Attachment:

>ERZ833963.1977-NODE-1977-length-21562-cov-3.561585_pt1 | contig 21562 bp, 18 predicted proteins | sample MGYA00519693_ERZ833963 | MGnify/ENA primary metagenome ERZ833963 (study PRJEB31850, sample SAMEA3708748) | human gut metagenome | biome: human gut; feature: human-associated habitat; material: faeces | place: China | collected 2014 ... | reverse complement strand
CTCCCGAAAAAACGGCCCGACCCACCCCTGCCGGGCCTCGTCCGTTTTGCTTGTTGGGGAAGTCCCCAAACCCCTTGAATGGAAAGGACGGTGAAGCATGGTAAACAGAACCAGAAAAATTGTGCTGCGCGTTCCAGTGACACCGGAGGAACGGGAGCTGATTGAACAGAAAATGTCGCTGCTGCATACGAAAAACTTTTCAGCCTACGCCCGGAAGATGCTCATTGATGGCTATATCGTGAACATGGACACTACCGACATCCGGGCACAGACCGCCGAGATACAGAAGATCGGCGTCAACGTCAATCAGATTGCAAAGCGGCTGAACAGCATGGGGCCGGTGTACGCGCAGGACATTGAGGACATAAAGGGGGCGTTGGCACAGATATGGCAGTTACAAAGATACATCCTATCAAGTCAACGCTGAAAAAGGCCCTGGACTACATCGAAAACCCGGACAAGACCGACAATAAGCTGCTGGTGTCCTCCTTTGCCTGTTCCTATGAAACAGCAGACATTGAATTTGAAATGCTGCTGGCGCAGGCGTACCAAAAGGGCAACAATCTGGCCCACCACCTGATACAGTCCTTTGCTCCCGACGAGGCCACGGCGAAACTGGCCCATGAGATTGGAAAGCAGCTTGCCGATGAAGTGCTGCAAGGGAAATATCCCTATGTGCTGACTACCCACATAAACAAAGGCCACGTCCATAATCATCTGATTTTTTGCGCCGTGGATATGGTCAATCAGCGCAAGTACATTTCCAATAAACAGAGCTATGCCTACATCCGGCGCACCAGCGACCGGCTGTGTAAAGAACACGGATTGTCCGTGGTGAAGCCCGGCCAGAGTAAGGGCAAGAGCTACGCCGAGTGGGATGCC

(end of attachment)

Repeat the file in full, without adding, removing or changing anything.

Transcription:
>ERZ833963.1977-NODE-1977-length-21562-cov-3.561585_pt1 | contig 21562 bp, 18 predicted proteins | sample MGYA00519693_ERZ833963 | MGnify/ENA primary metagenome ERZ833963 (study PRJEB31850, sample SAMEA3708748) | human gut metagenome | biome: human gut; feature: human-associated habitat; material: faeces | place: China | collected 2014 ... | reverse complement strand
CTCCCGAAAAAACGGCCCGACCCACCCCTGCCGGGCCTCGTCCGTTTTGCTTGTTGGGGAAGTCCCCAAACCCCTTGAATGGAAAGGACGGTGAAGCATGGTAAACAGAACCAGAAAAATTGTGCTGCGCGTTCCAGTGACACCGGAGGAACGGGAGCTGATTGAACAGAAAATGTCGCTGCTGCATACGAAAAACTTTTCAGCCTACGCCCGGAAGATGCTCATTGATGGCTATATCGTGAACATGGACACTACCGACATCCGGGCACAGACCGCCGAGATACAGAAGATCGGCGTCAACGTCAATCAGATTGCAAAGCGGCTGAACAGCATGGGGCCGGTGTACGCGCAGGACATTGAGGACATAAAGGGGGCGTTGGCACAGATATGGCAGTTACAAAGATACATCCTATCAAGTCAACGCTGAAAAAGGCCCTGGACTACATCGAAAACCCGGACAAGACCGACAATAAGCTGCTGGTGTCCTCCTTTGCCTGTTCCTATGAAACAGCAGACATTGAATTTGAAATGCTGCTGGCGCAGGCGTACCAAAAGGGCAACAATCTGGCCCACCACCTGATACAGTCCTTTGCTCCCGACGAGGCCACGGCGAAACTGGCCCATGAGATTGGAAAGCAGCTTGCCGATGAAGTGCTGCAAGGGAAATATCCCTATGTGCTGACTACCCACATAAACAAAGGCCACGTCCATAATCATCTGATTTTTTGCGCCGTGGATATGGTCAATCAGCGCAAGTACATTTCCAATAAACAGAGCTATGCCTACATCCGGCGCACCAGCGACCGGCTGTGTAAAGAACACGGATTGTCCGTGGTGAAGCCCGGCCAGAGTAAGGGCAAGAGCTACGCCGAGTGGGATGCC